Saturday, April 7, 2012

Thoughts on Psalms

Schøyen Collection MS 3029 (c. 2600 BC, Wikipedia)
My topic didn’t originate from any of my readings of Psalms. It actually came from a recent rereading of Samuel Noah Kramer’s The Sumerians: Their History, Culture, and Character. (Or perhaps I should say my first real reading of it since I just scanned the book a little for something interesting for a ninth-grade History report.) Discussing the ancient culture’s history around the 25th century B.C., Kramer (p. 51) says,

Lugalannemundu [king of Adab]…is “king of the four quarters (of the universe),” a ruler “who made all the foreign lands pay steady tribute to him, who brought peace to (literally, ‘made lie in the pastures’) the peoples of all the lands, who built the temples of all the great gods, who restored Sumer (to its former glory), who exercised kingship over the entire world.”

Immediately what came to mind was Psalm 23:1-3 (ESV):

The LORD is my shepherd; I shall not want.
He makes me lie down in green pastures.
He leads me beside still waters.
He restores my soul.
He leads me in paths of righteousness for his name’s sake.

The second line (v. 2a) is generally understood to infer peace under the guise of a metaphor that continues through the entire stanza, if not the whole poem. However, Kramer’s statement makes me wonder if there’s more to the text. The Sumerians wrote in a cuneiform script that was both logographic (based on words) and syllabic (based on syllables). I began to wonder if Kramer meant that some sort of symbol, originally used to convey the idea of “being made to lie in pastures,” later became a sign for writing the word “peace.” Unfortunately, I wasn’t able to find a copy of the Lugal-Anne-Mundu inscription online, and the Sumerian lexicons I found didn’t reveal any relationships between words that may mean “peace” and the concept of “being made to lie in pastures.” Sumerian is not an amateur-friendly language, so I’ve hit a dead end for now when it comes to deciphering the text.

The reason why I’m curious about it is because there has been a long-standing controversy over what sort of influence – if any – did the Sumerian civilization have over the Hebrew one. Abram (Abraham) is spoken as having come from Ur Kaśdim, “Ur of the Chaldeans” (Genesis 11:27-32, 15:7; cf. Nehemiah 9:7). However, the passages are commonly assumed to be referring to the earlier city-state of Sumer. The other Sumerian-Hebrew relationships suspected are even weaker. Despite unsuccessful attempts by scholars to connect the Phoenician alphabet, which was used and adapted by many Semitic peoples like the Hebrews, with the Sumerian cuneiform, adopted by the Semitic Akkadians, some Christians argue direct descent. In addition, some promote the “Wiseman hypothesis,” identifying the use of the Hebrew word toledoth (e.g., “account,” “generations,” “histories”) in the early chapters of Genesis as evidence of a borrowing of the Sumerian and Mesopotamian (Babylonian) descriptive ending called the “colophon.” They argue this despite its apparent use as a title rather than closure in the Bible.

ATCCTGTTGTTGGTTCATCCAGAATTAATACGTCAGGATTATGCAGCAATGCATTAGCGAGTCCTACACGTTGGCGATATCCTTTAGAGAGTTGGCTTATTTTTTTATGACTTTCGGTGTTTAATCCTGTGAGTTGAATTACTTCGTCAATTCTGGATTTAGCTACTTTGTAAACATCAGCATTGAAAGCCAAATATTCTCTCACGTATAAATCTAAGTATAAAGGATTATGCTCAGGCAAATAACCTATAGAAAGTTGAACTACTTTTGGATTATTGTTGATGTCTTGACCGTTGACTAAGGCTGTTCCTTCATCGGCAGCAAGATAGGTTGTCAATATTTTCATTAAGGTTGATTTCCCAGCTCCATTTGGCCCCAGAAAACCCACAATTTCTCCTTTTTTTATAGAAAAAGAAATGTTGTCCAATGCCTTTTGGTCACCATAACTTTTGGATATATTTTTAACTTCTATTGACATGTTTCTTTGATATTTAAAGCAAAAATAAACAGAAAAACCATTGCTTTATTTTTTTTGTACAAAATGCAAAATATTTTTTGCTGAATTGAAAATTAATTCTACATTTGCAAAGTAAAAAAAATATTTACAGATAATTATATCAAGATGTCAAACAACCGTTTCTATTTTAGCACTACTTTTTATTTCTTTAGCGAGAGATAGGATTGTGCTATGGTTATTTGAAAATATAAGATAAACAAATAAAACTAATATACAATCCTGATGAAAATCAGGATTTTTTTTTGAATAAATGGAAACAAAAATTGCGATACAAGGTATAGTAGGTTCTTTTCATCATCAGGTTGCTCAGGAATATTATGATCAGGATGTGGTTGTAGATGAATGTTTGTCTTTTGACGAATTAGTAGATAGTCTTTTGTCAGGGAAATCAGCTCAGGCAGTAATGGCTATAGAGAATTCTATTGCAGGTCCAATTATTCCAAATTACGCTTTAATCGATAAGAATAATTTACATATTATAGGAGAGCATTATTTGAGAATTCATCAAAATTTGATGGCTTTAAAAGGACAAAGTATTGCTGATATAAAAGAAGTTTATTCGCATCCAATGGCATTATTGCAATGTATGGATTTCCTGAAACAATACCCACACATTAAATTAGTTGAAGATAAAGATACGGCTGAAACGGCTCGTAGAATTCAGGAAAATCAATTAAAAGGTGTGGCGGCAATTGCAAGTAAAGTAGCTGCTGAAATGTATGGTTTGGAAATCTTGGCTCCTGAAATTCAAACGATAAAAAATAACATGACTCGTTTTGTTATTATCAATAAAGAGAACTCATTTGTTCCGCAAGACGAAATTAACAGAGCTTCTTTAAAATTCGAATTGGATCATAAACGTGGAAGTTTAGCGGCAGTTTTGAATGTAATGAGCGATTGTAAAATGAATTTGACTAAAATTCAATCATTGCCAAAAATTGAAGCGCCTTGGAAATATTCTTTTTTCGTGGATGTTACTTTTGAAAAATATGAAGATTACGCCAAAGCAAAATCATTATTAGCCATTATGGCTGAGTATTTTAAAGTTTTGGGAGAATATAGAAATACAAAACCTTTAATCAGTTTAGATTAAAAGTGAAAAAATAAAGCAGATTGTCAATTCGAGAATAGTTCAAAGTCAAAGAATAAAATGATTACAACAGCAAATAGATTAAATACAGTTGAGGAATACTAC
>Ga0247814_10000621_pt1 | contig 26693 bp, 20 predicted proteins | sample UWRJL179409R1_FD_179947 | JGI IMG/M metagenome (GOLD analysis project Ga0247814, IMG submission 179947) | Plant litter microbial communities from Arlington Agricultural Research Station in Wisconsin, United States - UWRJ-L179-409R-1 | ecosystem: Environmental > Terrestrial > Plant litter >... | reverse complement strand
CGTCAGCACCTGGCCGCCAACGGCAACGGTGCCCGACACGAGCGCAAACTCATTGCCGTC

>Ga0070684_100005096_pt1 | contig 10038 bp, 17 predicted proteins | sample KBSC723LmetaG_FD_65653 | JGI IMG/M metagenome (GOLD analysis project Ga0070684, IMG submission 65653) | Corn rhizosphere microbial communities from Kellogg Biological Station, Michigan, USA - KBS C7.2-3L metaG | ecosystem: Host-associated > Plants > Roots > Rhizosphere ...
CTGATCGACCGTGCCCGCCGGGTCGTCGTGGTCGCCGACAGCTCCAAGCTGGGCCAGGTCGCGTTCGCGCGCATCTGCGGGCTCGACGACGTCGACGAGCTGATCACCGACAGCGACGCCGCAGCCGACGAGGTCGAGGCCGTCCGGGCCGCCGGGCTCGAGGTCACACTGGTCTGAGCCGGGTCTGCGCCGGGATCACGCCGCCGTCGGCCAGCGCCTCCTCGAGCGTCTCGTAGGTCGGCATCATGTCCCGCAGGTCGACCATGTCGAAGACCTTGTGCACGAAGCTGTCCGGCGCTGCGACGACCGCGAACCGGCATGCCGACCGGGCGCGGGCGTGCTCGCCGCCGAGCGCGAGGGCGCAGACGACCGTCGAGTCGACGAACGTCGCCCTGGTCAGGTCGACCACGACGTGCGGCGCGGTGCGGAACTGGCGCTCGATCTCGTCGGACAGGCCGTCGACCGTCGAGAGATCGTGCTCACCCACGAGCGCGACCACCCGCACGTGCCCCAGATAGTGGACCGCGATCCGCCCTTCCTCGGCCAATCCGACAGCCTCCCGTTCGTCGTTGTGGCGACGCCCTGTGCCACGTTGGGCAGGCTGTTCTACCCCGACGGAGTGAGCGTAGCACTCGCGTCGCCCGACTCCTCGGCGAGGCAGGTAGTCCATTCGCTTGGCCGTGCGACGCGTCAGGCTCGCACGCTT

Because of all of this shaky evidence, at this point, I remain unconvinced that Sumerian had any profound influence on Genesis. However, I’ll admit that Kramer’s statement has me wondering about what King David was actually trying to tell us in Psalm 23. I guess that over-studied chapter does have something new to offer.


  1. It sounds as though you're onto a cool project!

    Thanks for your insightful comment on my post about homeschooling stats. I responded on my blog, but decided to copy my reply in your comments.

    If you need/have time for another project, you suggested a great one. :)

    Jenny, you pointed out a very interesting new angle that I discuss at the end of this reply. It's an excellent point and would be an great research project.

    I think you also missed something...but there is so much in the table it is perhaps easy to miss. I'll discusss that first.

    In the section entitled "Homeschoolers are Less Affected by External Standards" the first graph shows that for homeschoolers family income makes essentially no difference in test scores.

    The data this woman was relying on is that, for public schoolers, family income is a significant factor in test scores. The data presented here shows that she could have achieved her goals (excellent test scores, graduation rates, and other quality of life measurements) by homeschooling her children rather than by getting a job to increase her income.

    As you pointed out, the homeschoolers in these statistics are compared to public schoolers in general. Since the homeschoolers' test scores are over 30% higher than public school test scores, homeschooling obviously erases a huge gap for the lower income homeschoolers, whose scores would have been much lower if they had been public school students.

    What you implied is that very high income public school students may have performed even better than homeschool students. It would be interesting to see how homeschool scores compare to the highest income level of public schoolers. If you ever do a comparison of that I'd love to see it. I don't think something like that has ever been published.

    Annie Kate

  2. Annie Kate: Thanks for comment. My point is that this woman you refer to might have good reasons to assume that improving her family income is easier to do than homeschooling her children. According to you, either would produce the same effect.


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